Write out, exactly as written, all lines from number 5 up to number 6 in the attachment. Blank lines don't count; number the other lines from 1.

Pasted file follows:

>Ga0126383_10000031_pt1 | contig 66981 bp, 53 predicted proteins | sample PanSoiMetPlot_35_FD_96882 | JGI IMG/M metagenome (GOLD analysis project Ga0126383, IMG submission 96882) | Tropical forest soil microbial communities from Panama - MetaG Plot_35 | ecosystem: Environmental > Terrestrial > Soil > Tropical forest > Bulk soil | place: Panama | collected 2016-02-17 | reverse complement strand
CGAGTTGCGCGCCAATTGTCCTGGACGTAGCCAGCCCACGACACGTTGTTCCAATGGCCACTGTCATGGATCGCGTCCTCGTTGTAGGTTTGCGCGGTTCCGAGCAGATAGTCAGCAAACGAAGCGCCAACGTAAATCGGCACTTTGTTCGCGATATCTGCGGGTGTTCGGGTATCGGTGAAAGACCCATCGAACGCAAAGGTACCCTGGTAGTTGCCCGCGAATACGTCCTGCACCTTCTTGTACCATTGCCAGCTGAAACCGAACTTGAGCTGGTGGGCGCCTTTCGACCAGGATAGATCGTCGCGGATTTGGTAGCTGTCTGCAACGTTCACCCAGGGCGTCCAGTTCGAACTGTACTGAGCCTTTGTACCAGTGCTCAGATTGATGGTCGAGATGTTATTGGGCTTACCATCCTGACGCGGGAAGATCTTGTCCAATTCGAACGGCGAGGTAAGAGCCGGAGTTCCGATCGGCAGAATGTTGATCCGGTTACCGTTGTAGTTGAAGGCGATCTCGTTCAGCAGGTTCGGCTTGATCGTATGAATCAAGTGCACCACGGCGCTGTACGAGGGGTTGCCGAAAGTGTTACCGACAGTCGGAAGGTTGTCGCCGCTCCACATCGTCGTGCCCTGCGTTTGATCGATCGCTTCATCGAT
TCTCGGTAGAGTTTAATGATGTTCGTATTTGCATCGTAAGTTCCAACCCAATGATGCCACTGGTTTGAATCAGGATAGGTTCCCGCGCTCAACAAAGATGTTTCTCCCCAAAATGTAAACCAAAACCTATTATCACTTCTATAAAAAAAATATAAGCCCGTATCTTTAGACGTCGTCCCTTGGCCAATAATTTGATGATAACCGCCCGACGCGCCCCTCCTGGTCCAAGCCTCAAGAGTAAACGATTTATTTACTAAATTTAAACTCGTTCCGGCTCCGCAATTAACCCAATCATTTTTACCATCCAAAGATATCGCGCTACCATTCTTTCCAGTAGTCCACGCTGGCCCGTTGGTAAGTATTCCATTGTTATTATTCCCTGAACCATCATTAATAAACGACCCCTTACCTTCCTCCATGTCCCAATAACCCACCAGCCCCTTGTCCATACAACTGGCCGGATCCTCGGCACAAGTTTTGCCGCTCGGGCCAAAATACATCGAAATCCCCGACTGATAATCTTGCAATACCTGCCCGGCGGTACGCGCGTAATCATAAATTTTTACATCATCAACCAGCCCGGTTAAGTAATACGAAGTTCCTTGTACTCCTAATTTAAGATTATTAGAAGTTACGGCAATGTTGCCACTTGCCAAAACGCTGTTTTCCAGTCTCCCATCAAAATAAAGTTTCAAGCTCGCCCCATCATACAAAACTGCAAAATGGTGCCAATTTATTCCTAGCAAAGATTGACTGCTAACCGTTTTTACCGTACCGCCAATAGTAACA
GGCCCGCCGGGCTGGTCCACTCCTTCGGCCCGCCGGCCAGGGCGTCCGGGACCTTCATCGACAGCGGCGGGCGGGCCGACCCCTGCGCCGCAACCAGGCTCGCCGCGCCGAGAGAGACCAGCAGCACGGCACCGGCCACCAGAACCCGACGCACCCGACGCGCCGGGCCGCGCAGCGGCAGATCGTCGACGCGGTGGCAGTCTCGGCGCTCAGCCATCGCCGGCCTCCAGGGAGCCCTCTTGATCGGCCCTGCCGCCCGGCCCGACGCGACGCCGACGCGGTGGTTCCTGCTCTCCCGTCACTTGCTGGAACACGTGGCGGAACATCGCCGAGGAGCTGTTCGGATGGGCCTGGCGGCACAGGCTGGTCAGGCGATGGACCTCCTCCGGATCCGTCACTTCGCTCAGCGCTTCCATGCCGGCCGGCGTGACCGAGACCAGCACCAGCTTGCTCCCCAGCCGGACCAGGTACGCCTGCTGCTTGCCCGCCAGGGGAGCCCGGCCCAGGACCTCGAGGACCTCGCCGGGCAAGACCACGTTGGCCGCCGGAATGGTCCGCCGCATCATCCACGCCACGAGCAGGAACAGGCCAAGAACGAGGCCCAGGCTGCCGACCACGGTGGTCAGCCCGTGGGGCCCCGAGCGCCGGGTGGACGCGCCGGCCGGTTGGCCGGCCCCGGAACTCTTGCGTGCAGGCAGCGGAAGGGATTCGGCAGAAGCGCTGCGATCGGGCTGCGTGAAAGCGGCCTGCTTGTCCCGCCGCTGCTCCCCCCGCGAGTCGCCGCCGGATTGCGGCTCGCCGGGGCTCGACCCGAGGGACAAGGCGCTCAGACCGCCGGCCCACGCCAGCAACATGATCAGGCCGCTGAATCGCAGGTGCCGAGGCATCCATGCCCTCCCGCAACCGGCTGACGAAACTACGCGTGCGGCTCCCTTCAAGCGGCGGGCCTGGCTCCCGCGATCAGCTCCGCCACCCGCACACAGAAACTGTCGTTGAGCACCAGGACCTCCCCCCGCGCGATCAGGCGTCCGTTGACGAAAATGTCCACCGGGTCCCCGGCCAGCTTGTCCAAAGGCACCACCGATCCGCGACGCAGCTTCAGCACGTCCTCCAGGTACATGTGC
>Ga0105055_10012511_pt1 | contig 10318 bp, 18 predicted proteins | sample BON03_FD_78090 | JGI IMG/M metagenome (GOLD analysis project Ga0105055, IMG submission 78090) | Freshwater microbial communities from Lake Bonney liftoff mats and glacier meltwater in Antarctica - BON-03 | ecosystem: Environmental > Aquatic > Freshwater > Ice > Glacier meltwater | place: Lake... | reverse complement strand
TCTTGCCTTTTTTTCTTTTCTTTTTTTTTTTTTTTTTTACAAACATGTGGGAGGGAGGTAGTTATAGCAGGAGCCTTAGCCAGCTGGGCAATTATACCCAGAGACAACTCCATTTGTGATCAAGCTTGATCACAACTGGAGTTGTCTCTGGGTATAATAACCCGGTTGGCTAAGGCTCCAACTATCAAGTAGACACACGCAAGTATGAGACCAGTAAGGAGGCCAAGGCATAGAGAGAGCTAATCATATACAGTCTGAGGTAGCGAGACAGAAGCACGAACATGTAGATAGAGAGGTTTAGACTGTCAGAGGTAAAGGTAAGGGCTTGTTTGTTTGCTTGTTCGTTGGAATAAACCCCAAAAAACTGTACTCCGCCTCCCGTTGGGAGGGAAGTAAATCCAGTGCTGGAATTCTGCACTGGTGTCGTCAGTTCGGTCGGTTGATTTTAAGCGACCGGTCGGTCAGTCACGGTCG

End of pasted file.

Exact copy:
>Ga0105055_10012511_pt1 | contig 10318 bp, 18 predicted proteins | sample BON03_FD_78090 | JGI IMG/M metagenome (GOLD analysis project Ga0105055, IMG submission 78090) | Freshwater microbial communities from Lake Bonney liftoff mats and glacier meltwater in Antarctica - BON-03 | ecosystem: Environmental > Aquatic > Freshwater > Ice > Glacier meltwater | place: Lake... | reverse complement strand
TCTTGCCTTTTTTTCTTTTCTTTTTTTTTTTTTTTTTTACAAACATGTGGGAGGGAGGTAGTTATAGCAGGAGCCTTAGCCAGCTGGGCAATTATACCCAGAGACAACTCCATTTGTGATCAAGCTTGATCACAACTGGAGTTGTCTCTGGGTATAATAACCCGGTTGGCTAAGGCTCCAACTATCAAGTAGACACACGCAAGTATGAGACCAGTAAGGAGGCCAAGGCATAGAGAGAGCTAATCATATACAGTCTGAGGTAGCGAGACAGAAGCACGAACATGTAGATAGAGAGGTTTAGACTGTCAGAGGTAAAGGTAAGGGCTTGTTTGTTTGCTTGTTCGTTGGAATAAACCCCAAAAAACTGTACTCCGCCTCCCGTTGGGAGGGAAGTAAATCCAGTGCTGGAATTCTGCACTGGTGTCGTCAGTTCGGTCGGTTGATTTTAAGCGACCGGTCGGTCAGTCACGGTCG